The Wisdom of Suleiman reveals our ‘broken cisterns’
In fact, this was also experienced and explained by Suleiman (PBUH). As I described in The Wisdom I learned in submission to Allah’s Mercy it was the writings of Suleiman that made a deep impact on me. He described his life as one where he had everything one could want, but in the end he was still ‘thirsty’. Here is how he describes his attempts at drinking from the ‘broken cisterns’ that are available all around.
I, was king over Israel in Jerusalem. I devoted myself to study and to explore by wisdom all that is done under heaven… I have seen all the things that are done under the sun; all of them are meaningless, a chasing after the wind.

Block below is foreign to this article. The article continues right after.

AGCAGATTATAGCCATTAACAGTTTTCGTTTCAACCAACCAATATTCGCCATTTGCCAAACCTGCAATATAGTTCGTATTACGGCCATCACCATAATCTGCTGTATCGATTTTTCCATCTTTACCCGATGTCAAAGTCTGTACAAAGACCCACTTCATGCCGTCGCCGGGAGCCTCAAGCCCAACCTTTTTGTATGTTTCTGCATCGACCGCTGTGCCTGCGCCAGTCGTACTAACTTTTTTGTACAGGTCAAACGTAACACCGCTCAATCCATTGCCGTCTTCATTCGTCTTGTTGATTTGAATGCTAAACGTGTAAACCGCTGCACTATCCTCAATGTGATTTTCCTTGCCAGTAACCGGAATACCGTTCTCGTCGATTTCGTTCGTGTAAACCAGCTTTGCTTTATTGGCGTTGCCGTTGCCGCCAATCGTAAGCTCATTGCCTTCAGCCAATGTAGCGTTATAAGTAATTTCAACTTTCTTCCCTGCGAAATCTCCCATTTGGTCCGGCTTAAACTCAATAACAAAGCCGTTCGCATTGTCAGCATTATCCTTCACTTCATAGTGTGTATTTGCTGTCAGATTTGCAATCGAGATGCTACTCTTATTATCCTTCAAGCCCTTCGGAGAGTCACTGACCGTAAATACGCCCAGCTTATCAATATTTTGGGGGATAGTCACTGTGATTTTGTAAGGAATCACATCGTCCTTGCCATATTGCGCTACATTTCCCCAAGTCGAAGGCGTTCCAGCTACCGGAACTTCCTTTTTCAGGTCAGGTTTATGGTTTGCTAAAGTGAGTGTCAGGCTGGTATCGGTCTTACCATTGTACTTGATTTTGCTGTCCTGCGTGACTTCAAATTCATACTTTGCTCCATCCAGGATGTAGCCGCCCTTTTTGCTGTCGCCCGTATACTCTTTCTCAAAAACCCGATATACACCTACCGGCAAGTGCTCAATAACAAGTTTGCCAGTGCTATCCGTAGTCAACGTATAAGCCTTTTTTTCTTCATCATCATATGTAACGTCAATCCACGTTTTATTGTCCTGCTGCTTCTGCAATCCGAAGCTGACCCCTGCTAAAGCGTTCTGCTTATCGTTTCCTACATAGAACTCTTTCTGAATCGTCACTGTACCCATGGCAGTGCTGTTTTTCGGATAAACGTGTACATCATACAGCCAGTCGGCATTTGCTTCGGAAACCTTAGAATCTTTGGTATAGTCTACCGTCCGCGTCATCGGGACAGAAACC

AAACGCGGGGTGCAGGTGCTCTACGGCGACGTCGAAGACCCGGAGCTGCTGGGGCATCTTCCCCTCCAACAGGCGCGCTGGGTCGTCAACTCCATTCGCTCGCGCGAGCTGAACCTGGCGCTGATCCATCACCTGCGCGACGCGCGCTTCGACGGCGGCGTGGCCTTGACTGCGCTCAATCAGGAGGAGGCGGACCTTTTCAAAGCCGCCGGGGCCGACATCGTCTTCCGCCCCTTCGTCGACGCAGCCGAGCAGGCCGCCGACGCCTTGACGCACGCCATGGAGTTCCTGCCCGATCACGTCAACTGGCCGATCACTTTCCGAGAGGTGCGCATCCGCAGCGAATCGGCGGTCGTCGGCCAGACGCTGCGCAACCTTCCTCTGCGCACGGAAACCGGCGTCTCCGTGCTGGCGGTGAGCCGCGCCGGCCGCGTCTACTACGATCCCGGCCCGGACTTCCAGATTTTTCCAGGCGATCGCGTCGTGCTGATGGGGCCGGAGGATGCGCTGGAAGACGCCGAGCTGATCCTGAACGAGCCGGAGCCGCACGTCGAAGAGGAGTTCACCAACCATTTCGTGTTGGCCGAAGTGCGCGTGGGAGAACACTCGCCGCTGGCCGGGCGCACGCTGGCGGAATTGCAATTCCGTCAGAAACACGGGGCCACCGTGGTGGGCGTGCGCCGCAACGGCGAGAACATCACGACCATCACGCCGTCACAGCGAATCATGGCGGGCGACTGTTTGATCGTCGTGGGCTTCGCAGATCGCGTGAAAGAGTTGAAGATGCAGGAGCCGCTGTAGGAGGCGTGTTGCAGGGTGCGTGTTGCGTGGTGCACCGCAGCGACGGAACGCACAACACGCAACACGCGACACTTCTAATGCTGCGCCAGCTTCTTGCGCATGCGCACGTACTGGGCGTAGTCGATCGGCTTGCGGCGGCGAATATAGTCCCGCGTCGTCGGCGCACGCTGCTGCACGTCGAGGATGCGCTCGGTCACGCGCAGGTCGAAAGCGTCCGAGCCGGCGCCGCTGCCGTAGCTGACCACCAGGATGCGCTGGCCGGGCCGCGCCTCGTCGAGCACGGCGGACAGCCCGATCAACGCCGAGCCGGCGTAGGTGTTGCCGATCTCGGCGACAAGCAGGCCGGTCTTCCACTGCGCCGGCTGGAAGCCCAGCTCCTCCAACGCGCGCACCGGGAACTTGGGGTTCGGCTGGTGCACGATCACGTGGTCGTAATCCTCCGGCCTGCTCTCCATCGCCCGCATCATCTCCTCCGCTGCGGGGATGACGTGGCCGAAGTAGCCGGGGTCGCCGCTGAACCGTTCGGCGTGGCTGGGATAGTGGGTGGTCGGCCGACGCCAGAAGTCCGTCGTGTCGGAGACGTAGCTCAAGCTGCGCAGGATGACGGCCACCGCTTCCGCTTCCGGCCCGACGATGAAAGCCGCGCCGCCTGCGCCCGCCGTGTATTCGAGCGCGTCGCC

I thought to myself, “Look, I have grown and increased in wisdom more than anyone who has ruled over Jerusalem before me; I have experienced much of wisdom and knowledge.” Then I applied myself to the understanding of wisdom, and also of madness and folly, but I learned that this, too, is a chasing after the wind.
I thought in my heart, “Come now, I will test you with pleasure to find out what is good.” But that also proved to be meaningless. “Laughter,” I said, “is foolish. And what does pleasure accomplish?” I tried cheering myself with wine, and embracing folly—my mind still guiding me with wisdom. I wanted to see what was worthwhile for men to do under heaven during the few days of their lives.